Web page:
Can parents relocate with children after a divorce?

| May 17, 2021 | Custody |

Throughout people’s lives in southern California they may move around and live in different homes or in different cities. They may move to have a bigger home, for a job, to be closer to family and for many other reasons. Moves can be easier when people do not have children, however, once people have children there are additional considerations people need to make when they make these moves.

This is true whether the parents are married or divorce, but it is especially true when the parents are divorced. When they are divorced there may be child custody and parenting time orders in place that state when the other parent sees the children and also which parent will be making the decisions for the children. When one parent decides to move it can affect both custody and parenting time. Parents need to follow these orders and if the other parent does not agree to the move, a judge may need to decide whether the parent can move.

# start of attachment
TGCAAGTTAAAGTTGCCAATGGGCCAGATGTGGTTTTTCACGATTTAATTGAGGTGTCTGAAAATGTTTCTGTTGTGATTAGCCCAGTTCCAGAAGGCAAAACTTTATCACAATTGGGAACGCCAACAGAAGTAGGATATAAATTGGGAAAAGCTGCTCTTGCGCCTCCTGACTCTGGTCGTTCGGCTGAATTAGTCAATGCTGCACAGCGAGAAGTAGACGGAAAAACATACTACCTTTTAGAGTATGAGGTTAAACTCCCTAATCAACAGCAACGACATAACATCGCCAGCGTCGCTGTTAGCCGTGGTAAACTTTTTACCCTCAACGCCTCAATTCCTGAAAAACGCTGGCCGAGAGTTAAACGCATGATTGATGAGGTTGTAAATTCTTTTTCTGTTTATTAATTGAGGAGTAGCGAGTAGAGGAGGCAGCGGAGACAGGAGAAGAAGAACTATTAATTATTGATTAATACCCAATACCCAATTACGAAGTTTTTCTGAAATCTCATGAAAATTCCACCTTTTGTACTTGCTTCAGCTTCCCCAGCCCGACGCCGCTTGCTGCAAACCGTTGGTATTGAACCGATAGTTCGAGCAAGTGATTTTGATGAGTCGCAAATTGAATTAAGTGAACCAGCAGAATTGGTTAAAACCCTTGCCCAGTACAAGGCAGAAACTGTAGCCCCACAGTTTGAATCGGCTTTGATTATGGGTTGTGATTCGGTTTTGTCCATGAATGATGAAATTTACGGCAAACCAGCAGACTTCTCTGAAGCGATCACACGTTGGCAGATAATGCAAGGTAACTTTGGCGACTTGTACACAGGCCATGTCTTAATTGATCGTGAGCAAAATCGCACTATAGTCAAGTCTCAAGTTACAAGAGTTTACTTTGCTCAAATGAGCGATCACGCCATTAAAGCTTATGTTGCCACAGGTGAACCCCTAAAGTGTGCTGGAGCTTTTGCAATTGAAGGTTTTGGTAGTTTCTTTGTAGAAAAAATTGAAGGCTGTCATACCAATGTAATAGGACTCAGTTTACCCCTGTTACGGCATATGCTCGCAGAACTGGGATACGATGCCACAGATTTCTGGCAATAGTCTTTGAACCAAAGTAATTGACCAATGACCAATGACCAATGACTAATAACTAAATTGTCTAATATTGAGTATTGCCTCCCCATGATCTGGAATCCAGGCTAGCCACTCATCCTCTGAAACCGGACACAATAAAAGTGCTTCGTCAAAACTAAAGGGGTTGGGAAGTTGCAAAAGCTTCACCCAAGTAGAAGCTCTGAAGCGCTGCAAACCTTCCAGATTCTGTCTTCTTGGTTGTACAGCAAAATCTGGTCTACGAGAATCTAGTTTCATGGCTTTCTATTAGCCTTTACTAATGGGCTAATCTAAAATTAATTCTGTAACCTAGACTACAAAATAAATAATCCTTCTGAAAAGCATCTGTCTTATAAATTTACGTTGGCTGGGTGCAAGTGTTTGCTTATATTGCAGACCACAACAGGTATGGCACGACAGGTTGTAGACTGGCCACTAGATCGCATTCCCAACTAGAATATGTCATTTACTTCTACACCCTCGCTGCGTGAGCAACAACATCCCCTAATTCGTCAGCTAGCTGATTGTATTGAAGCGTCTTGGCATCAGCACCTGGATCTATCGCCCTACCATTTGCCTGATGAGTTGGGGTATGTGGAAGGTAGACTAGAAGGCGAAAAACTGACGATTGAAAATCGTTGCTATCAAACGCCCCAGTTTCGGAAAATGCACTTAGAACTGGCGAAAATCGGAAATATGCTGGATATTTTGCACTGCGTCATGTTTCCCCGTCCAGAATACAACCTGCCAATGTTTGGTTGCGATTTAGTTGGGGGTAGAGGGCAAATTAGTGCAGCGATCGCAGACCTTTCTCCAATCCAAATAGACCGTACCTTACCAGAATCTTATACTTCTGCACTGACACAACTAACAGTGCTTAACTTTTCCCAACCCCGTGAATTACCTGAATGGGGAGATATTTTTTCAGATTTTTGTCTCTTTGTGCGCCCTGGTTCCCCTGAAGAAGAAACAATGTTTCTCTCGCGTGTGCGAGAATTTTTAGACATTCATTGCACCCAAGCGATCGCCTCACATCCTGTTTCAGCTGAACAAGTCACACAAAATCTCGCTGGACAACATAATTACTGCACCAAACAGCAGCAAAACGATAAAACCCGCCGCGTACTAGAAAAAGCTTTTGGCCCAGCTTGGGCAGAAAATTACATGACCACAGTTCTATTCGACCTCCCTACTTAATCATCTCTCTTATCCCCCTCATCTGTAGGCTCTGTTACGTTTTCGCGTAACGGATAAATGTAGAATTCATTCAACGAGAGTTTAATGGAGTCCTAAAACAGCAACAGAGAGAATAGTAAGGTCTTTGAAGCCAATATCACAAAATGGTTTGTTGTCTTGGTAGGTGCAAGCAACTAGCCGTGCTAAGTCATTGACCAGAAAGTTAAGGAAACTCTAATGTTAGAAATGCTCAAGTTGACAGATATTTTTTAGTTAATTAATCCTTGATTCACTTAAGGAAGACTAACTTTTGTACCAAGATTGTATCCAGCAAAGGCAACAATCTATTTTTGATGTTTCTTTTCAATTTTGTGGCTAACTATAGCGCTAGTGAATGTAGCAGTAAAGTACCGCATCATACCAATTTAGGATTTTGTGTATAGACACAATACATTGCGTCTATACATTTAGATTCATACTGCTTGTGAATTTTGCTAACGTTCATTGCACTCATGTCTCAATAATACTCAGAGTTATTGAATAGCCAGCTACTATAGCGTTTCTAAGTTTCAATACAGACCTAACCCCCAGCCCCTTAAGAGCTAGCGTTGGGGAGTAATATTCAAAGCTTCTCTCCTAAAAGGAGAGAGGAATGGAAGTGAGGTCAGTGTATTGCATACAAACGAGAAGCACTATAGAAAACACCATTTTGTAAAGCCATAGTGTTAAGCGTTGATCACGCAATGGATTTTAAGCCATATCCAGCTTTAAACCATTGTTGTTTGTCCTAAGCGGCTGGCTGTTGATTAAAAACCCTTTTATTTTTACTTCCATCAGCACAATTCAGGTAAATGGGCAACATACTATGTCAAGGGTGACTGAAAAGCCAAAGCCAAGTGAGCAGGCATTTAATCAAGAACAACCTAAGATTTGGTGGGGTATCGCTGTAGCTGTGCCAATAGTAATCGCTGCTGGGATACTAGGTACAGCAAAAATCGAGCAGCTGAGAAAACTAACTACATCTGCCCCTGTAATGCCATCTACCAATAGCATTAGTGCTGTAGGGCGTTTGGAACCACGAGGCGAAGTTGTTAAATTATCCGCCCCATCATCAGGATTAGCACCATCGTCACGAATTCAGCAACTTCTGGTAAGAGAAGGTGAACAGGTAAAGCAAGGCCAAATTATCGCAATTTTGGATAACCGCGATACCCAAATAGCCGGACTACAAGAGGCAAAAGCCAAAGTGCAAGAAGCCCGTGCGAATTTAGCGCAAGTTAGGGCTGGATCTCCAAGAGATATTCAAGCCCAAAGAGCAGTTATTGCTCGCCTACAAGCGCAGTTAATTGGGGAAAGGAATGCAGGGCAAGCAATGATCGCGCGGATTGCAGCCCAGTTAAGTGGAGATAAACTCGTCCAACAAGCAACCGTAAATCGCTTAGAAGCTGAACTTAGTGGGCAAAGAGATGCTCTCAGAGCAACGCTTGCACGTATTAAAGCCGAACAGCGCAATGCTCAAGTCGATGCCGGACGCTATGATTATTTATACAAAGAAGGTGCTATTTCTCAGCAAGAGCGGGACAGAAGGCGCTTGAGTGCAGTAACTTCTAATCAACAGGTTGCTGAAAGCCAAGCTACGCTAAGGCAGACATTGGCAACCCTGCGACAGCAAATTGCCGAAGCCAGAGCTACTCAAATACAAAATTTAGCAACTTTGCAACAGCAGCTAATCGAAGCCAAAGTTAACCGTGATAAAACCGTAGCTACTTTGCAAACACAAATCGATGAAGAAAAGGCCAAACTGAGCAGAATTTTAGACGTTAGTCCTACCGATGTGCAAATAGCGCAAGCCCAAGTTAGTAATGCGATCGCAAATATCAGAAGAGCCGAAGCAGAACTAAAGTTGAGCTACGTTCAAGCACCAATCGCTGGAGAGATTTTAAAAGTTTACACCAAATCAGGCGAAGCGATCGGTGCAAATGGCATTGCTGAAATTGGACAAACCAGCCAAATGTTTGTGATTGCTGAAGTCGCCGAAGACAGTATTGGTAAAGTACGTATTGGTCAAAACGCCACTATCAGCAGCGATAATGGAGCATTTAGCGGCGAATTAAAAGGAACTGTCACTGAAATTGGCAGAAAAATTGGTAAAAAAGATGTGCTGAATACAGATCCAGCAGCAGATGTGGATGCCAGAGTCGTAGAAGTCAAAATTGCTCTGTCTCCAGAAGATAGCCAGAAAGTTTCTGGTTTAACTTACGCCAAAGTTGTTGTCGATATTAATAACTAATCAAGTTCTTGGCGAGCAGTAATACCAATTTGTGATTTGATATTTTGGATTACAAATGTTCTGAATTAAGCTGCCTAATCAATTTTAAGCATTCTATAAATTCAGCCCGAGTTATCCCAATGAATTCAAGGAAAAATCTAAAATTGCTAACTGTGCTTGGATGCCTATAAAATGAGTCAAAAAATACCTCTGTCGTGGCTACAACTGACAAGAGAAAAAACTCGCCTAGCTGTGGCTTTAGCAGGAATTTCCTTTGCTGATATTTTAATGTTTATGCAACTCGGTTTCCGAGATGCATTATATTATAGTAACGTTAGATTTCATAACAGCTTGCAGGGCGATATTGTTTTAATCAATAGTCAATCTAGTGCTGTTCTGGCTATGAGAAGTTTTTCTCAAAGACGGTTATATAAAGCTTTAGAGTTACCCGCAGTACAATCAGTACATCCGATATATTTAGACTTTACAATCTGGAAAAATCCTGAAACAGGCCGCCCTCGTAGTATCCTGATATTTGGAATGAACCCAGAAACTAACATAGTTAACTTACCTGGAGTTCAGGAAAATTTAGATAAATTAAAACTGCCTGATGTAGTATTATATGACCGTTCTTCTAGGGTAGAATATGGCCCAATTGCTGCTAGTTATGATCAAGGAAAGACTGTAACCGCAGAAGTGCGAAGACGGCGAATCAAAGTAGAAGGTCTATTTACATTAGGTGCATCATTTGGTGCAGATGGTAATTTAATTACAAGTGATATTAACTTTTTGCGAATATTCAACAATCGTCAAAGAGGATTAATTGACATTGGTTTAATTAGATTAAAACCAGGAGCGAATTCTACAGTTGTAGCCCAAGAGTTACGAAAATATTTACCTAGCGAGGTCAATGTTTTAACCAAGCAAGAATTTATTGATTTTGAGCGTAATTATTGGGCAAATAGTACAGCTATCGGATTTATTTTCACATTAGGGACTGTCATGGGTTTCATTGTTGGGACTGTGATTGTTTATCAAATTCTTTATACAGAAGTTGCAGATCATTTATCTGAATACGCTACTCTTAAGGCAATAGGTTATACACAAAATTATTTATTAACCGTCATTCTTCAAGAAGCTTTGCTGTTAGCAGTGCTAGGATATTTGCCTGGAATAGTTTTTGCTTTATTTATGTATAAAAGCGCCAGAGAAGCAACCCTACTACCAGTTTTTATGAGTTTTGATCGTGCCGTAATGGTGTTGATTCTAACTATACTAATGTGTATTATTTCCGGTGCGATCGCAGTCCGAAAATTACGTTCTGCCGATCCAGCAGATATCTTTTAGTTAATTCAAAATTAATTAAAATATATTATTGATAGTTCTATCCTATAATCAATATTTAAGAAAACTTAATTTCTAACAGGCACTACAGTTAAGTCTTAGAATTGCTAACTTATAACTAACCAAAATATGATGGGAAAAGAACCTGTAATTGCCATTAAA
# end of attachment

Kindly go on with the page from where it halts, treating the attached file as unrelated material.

Reasons to allow a parent to relocate

When judges need to make this decision there are different factors that they will analyze depending on the current custody and parenting time orders. If the moving parent has sole physical custody of the children, they typically can move unless the non-custodial parent can prove that the move will harm the children.

If the parents have joint physical custody of the children, the moving parent will have to demonstrate that the move is in the best interests of the children. To determine if the move is in the children’s best interest judges will analyze how the changes will affect the children and their relationship with the non-moving parent.

There are many parents in southern California who have custody orders in place and may want to move for a variety of reasons. Before they make the move, it is important that they speak with the other parent to determine if they are in agreement with the move. If they are not then a judge will have to decide whether they can move or not. These are very fact-specific decisions depending on the specific circumstances of the parents and children. Consulting with experienced attorneys could be beneficial.